I breezed through this book which depicts a love triangle of sorts, a ‘marriage plot’ in the tradition of Jane Austen, George Eliot, and the Bronte sisters. I thought I’d have to understand what a marriage plot is but it turns out I’ve seen enough romantic comedies to get it. Even if I am not well read enough to make great literary comparisons, Eugenides is forthright about his plot’s intentions.
It’s right there in the title and in the romantic foibles of his English major heroine, Madeleine, who, upon her graduation from Brown University, navigates a tumultuous relationship with Leonard, a manic depressive, while she studies the marriage plots of Victorian literature and tries to understand love through the gaze of semiotics (a literary movement I am (quite happy to remain) unaware of.) There’s a strained platonic relationship with Mitchell, a religious studies major travelling through India in search of the right kind of enlightenment. And, with that, you have a not-quite-contemporary (it takes place in 1982) but contemporary enough take on courtship.
The novel weaves these three character’s narratives through graduation day at Brown and the year of physical and emotional meandering that follows. I thought that it depicted the hyper-awareness and the confusion of post-graduation really well. The what-do-I-do-now syndrome, now that I’m forced out of the insulated world of academia, now that I actually have to live my life instead of learn how I might want to maybe live it someday.
I like that it took on this time in a person’s life and I’m not ashamed to admit that I understood the whine of the privileged, understood characters whose parents provide a financial and emotional safety net when massive and minor mistakes are made, and whose biggest first world problem is where to sleep on a backpacking trip in Paris when their travel companion decides to hook up in the same room.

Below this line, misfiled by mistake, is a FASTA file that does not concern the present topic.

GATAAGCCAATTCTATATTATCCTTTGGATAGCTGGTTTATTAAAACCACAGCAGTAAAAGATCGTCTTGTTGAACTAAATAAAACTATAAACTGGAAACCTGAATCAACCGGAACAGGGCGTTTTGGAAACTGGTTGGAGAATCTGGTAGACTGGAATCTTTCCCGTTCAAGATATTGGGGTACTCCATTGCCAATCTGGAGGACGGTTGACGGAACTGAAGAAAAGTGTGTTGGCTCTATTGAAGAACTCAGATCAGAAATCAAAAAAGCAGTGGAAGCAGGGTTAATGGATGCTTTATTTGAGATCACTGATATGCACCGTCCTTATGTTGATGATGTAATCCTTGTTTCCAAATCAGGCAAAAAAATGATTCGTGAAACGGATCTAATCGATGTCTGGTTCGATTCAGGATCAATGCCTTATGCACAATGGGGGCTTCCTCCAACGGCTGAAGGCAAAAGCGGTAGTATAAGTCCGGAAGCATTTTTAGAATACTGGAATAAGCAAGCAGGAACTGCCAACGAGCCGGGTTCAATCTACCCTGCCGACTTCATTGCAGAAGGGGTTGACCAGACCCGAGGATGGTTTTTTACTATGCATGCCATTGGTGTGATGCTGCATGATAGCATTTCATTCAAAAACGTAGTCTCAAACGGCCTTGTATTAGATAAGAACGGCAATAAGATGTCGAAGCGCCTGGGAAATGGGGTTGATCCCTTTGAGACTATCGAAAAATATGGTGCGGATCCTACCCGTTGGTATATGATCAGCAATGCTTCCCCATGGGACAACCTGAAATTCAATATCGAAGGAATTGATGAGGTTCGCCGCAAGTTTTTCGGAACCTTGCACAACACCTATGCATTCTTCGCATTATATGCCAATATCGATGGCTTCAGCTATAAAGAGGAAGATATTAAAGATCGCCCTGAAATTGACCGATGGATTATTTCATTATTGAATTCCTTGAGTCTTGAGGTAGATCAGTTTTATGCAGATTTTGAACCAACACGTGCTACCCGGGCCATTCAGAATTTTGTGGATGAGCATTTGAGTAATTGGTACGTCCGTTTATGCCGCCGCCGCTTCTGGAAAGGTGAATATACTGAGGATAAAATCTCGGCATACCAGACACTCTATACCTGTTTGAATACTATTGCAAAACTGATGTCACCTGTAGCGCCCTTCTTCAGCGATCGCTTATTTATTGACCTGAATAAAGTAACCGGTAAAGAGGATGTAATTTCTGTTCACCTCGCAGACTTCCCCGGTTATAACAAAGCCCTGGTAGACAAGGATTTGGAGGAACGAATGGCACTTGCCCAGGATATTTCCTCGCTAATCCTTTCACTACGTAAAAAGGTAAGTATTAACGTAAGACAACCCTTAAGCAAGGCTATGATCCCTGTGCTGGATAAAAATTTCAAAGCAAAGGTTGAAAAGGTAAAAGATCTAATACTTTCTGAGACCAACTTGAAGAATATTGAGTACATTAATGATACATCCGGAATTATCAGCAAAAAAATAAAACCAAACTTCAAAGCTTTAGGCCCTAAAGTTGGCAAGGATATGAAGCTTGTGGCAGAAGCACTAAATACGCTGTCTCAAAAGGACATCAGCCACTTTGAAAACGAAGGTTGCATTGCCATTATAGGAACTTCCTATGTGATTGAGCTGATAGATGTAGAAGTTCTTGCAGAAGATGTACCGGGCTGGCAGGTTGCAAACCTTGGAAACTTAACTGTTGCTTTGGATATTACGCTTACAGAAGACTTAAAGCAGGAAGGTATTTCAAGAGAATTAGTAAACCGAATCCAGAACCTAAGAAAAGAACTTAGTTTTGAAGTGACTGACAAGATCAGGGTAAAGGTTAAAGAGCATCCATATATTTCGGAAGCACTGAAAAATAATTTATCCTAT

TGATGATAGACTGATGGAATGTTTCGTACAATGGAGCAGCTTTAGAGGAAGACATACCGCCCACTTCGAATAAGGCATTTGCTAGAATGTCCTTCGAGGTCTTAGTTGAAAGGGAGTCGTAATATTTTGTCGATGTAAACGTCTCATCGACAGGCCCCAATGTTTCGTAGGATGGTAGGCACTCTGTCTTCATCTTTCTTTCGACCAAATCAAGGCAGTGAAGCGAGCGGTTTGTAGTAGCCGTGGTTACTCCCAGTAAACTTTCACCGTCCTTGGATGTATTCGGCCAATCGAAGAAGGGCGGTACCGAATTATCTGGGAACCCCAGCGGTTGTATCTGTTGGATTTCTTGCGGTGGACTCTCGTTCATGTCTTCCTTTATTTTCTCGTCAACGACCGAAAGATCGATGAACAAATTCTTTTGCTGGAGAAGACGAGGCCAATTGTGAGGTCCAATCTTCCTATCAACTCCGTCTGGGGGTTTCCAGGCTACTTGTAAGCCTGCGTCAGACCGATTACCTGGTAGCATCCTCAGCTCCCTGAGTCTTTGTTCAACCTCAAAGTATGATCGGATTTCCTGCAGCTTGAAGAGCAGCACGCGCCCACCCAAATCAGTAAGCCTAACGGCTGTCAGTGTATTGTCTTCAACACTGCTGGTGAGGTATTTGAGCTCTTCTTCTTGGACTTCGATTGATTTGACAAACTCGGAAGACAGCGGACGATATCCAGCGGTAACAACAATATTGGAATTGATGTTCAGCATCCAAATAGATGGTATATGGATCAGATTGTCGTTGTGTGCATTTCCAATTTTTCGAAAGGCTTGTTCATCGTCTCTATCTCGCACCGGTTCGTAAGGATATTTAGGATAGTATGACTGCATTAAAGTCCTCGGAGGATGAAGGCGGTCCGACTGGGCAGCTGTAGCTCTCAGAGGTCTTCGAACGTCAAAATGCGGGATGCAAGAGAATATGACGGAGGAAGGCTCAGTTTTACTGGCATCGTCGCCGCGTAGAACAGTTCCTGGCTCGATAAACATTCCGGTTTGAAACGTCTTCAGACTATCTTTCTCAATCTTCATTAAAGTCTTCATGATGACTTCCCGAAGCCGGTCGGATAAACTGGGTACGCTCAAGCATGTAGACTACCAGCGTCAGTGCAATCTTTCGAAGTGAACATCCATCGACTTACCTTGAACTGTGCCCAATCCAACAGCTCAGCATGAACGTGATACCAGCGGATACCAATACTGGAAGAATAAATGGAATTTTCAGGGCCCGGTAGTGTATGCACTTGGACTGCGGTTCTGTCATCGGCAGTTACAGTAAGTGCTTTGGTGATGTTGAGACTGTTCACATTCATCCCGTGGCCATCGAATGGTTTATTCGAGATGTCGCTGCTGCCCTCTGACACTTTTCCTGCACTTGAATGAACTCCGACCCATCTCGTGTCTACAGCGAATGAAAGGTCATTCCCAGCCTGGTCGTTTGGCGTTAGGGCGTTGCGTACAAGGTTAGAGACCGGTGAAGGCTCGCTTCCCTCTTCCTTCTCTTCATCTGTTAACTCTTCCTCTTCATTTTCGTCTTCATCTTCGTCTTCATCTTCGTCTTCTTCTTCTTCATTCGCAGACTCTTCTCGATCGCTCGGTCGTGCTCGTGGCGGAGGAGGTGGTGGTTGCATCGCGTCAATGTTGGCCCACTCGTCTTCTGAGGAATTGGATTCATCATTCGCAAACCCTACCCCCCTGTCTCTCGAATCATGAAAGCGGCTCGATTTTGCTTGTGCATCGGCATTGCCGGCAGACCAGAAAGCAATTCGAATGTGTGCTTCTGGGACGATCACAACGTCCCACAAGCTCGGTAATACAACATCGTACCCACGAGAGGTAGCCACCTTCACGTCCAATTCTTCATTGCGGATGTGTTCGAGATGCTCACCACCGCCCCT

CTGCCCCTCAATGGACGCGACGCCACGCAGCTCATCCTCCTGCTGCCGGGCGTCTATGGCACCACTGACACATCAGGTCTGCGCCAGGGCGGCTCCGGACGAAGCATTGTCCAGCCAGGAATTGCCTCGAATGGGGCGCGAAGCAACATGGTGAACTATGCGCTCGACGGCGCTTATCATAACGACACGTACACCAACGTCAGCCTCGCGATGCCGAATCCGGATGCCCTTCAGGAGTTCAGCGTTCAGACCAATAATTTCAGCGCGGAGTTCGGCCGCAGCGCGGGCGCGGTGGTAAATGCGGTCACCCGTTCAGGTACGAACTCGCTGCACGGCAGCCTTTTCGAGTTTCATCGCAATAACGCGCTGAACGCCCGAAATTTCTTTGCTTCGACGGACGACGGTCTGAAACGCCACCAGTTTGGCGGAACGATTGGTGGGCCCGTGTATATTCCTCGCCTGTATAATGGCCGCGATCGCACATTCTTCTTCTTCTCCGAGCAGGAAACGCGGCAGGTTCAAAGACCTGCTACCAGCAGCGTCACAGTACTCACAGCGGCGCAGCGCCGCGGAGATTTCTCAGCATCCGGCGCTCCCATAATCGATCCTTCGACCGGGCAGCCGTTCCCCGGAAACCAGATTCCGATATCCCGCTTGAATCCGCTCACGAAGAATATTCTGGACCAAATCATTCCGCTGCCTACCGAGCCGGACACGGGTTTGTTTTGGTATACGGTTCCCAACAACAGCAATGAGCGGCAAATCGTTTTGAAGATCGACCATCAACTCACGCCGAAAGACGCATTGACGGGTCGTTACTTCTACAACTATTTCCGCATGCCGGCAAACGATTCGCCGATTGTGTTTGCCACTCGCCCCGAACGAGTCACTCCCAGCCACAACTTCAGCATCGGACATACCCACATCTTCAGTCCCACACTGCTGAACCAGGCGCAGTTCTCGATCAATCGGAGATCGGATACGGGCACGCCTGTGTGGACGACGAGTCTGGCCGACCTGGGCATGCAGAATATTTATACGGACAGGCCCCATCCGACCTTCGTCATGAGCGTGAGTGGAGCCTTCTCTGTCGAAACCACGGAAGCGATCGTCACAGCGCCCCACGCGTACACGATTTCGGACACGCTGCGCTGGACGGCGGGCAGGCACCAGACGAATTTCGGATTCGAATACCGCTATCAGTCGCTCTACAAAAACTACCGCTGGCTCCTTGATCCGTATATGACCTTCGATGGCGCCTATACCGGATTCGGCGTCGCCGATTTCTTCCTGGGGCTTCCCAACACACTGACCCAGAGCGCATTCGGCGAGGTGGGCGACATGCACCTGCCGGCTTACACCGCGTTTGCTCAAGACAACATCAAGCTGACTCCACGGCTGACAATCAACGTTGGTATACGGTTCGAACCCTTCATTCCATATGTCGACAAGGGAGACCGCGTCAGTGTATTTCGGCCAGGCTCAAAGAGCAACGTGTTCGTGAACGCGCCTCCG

What struck me most is the detachment the characters feel while making romantic attachments, almost as if it is mandatory to be in love or lust, that we are obligated to fall in love with the idea of a person rather than the person him or herself. I don’t know how much that’s changed throughout the years, the notion that finding love is less a search than it is a series of must-haves versus have-nots. And that the love we do find, if it’s deemed ‘true’ enough, is something we must endure in spite of itself simply because we believe we’ve found it.
In the end (and this is not a spoiler) Madeleine has her choices made for her. While I was left to believe that she had been given what she desired all along, it was eye-opening to think that, while we’re in the middle of romantic entanglement, we may completely misunderstand what we have because we’ve convinced ourselves we’ve serendipitously been given what we should want.